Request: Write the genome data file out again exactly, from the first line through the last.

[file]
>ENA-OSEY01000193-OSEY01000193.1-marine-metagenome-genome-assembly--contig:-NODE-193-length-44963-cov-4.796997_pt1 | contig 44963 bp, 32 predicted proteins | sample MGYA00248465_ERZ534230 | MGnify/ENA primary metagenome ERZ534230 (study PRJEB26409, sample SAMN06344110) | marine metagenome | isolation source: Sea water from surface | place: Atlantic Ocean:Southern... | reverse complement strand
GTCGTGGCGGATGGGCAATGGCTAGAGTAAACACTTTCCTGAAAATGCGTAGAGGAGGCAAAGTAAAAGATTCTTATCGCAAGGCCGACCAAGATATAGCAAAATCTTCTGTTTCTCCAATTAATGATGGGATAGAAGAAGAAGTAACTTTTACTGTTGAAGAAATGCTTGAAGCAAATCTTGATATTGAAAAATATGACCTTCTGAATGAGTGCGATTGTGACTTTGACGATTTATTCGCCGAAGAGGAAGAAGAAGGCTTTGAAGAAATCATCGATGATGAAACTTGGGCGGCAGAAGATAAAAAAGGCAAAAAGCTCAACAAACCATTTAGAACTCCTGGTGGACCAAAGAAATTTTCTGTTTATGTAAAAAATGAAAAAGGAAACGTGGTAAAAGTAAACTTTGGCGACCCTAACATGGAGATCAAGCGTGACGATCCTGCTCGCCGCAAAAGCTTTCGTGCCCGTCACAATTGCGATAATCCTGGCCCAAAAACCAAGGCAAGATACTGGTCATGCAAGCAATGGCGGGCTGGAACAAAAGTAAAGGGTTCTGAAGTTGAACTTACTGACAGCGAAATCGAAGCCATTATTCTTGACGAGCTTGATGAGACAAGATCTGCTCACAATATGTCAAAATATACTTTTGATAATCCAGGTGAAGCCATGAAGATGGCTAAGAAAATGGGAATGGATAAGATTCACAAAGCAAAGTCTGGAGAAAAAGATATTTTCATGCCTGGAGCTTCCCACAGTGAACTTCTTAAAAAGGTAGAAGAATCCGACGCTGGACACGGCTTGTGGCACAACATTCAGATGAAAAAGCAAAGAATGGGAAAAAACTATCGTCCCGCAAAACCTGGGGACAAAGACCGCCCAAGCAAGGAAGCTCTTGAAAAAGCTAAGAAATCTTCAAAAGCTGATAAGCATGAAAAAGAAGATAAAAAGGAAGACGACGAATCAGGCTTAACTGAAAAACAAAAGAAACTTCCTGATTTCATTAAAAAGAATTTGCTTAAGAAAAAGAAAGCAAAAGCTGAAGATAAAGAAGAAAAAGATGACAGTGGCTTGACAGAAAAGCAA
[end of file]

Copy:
>ENA-OSEY01000193-OSEY01000193.1-marine-metagenome-genome-assembly--contig:-NODE-193-length-44963-cov-4.796997_pt1 | contig 44963 bp, 32 predicted proteins | sample MGYA00248465_ERZ534230 | MGnify/ENA primary metagenome ERZ534230 (study PRJEB26409, sample SAMN06344110) | marine metagenome | isolation source: Sea water from surface | place: Atlantic Ocean:Southern... | reverse complement strand
GTCGTGGCGGATGGGCAATGGCTAGAGTAAACACTTTCCTGAAAATGCGTAGAGGAGGCAAAGTAAAAGATTCTTATCGCAAGGCCGACCAAGATATAGCAAAATCTTCTGTTTCTCCAATTAATGATGGGATAGAAGAAGAAGTAACTTTTACTGTTGAAGAAATGCTTGAAGCAAATCTTGATATTGAAAAATATGACCTTCTGAATGAGTGCGATTGTGACTTTGACGATTTATTCGCCGAAGAGGAAGAAGAAGGCTTTGAAGAAATCATCGATGATGAAACTTGGGCGGCAGAAGATAAAAAAGGCAAAAAGCTCAACAAACCATTTAGAACTCCTGGTGGACCAAAGAAATTTTCTGTTTATGTAAAAAATGAAAAAGGAAACGTGGTAAAAGTAAACTTTGGCGACCCTAACATGGAGATCAAGCGTGACGATCCTGCTCGCCGCAAAAGCTTTCGTGCCCGTCACAATTGCGATAATCCTGGCCCAAAAACCAAGGCAAGATACTGGTCATGCAAGCAATGGCGGGCTGGAACAAAAGTAAAGGGTTCTGAAGTTGAACTTACTGACAGCGAAATCGAAGCCATTATTCTTGACGAGCTTGATGAGACAAGATCTGCTCACAATATGTCAAAATATACTTTTGATAATCCAGGTGAAGCCATGAAGATGGCTAAGAAAATGGGAATGGATAAGATTCACAAAGCAAAGTCTGGAGAAAAAGATATTTTCATGCCTGGAGCTTCCCACAGTGAACTTCTTAAAAAGGTAGAAGAATCCGACGCTGGACACGGCTTGTGGCACAACATTCAGATGAAAAAGCAAAGAATGGGAAAAAACTATCGTCCCGCAAAACCTGGGGACAAAGACCGCCCAAGCAAGGAAGCTCTTGAAAAAGCTAAGAAATCTTCAAAAGCTGATAAGCATGAAAAAGAAGATAAAAAGGAAGACGACGAATCAGGCTTAACTGAAAAACAAAAGAAACTTCCTGATTTCATTAAAAAGAATTTGCTTAAGAAAAAGAAAGCAAAAGCTGAAGATAAAGAAGAAAAAGATGACAGTGGCTTGACAGAAAAGCAA